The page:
The Truth Behind Temperature Sensing - Part 1

The box alarm at the abandoned bungalow on East Kirby Street was a typical fire in Detroit. Flames roared out of the upstairs windows as crews arrived shortly after 5 A.M. on Nov. 15, 2008. Engine 23 rolled up, joined by its housemate, Tactical Mobile...


The box alarm at the abandoned bungalow on East Kirby Street was a typical fire in Detroit. Flames roared out of the upstairs windows as crews arrived shortly after 5 A.M. on Nov. 15, 2008. Engine 23 rolled up, joined by its housemate, Tactical Mobile Squad 3. There were two other engines, a...


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Firefighter Jeff Hamm, a colleague and friend of Harris, said: "Detroit is a city where the abnormal is normal."

The empty structures serve as kindling for arsonists. Just three weeks before the death of Harris, a 70-year-old woman died when the flames from a deliberately-set fire in a vacant house next door extended to her house.

The exact number of arson fires in Detroit is impossible to know because the scaled-down arson squad cannot investigate all the suspicious fires. Varnas, the arson captain, said the squad received 6,486 assignments in 2008. Those fires were suspicious, of undetermined origin, incendiary, or ones that resulted in death or injury. Investigators were able to look into only 39%, but they project Detroit had 3,800 arson fires last year, including the one that killed Harris. His killer has not been caught.

"Arson is destroying Detroit more than any other crime, but it's the least combated," Varnas said.

Remembering Walter Harris

Harris spent his entire 17-year career in the 110-year-old engine house shared by Engine 23 and Squad 3 on East Grand Boulevard, a once-gracious thoroughfare whose broken-down appearance reflects the fate of Detroit. The house next door is abandoned.

The apparatus floor smells of smoke, and the living quarters are modest, bordering on shabby. The modern communications system with central office doesn't work, so runs come via fax, and the paper triggers a door hinge that flops onto a screw that sets off a small alarm, then someone punches the louder house alert.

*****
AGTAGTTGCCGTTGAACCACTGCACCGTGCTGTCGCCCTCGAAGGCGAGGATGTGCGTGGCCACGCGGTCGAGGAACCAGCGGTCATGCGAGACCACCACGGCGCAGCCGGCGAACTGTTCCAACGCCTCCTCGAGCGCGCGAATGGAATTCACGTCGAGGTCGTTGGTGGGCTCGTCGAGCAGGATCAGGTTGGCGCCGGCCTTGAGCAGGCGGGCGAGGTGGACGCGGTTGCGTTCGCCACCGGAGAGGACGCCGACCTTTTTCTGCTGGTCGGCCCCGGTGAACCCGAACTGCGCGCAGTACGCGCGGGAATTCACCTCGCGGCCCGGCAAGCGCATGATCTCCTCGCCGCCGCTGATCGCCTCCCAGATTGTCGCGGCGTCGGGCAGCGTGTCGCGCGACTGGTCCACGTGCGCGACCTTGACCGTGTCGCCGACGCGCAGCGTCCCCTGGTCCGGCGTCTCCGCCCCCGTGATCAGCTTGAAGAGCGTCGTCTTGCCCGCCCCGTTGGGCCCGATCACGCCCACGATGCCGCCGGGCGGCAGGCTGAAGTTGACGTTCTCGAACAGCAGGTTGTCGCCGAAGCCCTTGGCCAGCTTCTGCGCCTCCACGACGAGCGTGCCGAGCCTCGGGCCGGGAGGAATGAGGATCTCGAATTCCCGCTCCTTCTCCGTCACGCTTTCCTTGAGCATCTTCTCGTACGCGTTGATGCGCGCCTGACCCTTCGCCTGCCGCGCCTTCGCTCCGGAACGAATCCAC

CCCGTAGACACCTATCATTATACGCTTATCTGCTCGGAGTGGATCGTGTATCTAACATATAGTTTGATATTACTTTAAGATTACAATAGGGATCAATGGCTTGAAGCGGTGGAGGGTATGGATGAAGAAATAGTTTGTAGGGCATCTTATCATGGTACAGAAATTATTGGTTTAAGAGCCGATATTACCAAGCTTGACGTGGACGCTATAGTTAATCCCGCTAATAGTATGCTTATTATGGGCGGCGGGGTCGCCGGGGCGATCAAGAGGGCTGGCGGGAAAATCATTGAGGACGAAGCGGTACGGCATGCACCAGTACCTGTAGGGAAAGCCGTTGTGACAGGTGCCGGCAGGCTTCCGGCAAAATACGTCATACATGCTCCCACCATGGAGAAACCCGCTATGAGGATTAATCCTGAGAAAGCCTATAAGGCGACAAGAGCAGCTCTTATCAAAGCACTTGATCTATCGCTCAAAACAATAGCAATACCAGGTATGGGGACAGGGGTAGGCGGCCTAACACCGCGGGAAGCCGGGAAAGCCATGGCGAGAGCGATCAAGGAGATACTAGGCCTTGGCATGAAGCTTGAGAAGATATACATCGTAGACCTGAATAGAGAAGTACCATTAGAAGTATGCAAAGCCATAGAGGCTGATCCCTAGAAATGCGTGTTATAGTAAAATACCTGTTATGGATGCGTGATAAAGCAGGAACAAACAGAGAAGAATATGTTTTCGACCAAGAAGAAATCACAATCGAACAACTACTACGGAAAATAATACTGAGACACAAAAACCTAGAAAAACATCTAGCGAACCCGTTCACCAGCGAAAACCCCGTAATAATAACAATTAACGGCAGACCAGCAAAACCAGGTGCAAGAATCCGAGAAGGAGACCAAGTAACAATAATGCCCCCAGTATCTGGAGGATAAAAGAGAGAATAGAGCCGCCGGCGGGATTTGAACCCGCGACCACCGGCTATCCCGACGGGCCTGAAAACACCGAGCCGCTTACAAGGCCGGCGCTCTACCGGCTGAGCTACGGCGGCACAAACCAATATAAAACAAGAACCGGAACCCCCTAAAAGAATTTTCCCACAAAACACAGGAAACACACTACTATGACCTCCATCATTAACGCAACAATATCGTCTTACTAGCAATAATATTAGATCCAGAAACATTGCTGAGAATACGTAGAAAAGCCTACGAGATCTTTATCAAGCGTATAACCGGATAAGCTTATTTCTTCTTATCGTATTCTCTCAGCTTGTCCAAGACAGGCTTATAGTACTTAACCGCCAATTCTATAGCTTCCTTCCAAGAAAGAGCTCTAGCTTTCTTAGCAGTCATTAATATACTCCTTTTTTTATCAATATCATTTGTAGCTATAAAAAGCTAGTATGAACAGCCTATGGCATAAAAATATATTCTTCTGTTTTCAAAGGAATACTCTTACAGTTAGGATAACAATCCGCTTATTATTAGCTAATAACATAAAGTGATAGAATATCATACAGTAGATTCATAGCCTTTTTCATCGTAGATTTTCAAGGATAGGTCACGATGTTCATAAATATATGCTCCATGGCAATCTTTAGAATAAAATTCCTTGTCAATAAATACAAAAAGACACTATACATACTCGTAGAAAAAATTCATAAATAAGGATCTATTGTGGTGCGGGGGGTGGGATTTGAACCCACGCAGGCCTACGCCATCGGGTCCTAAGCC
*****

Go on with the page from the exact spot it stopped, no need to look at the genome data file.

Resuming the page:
A swordfish is mounted on one wall, and another carries mementoes of Harris. His locker is on the second floor. Inside the door is a bumper sticker that reads: "Real Men Love Jesus."

In December, Harris' death was back in the news when city crews demolished the house on East Kirby. It took 18 minutes. Because of its budget problems, Detroit can knock down only a few hundred abandoned homes each year; this job was rushed when firefighters pressured city council members.

In January, most of the members of the Detroit Tigers stopped by on a bus during the team's annual community goodwill tour. They held a short ceremony and shared some chow. A few of the Tigers fought back tears. Manager Jim Leyland was supposed to make some remarks, but he choked back tears.

That night, the department radio was quiet as firefighters from Engine 23 and Squad 3 talked about the job, the city and their fallen brother.

Hamm, who was next to Harris when the roof collapsed, described the emotional toll of losing a friend who had been such a presence and the futility of losing him in an abandoned house, to an arsonist.

Said Hamm: "I still expect him to come through that door."

BILL McGRAW writes the Motor City Journal column for the Detroit Free Press. He is the co-editor of The Detroit Almanac, and has written about the Detroit Fire Department for 25 years.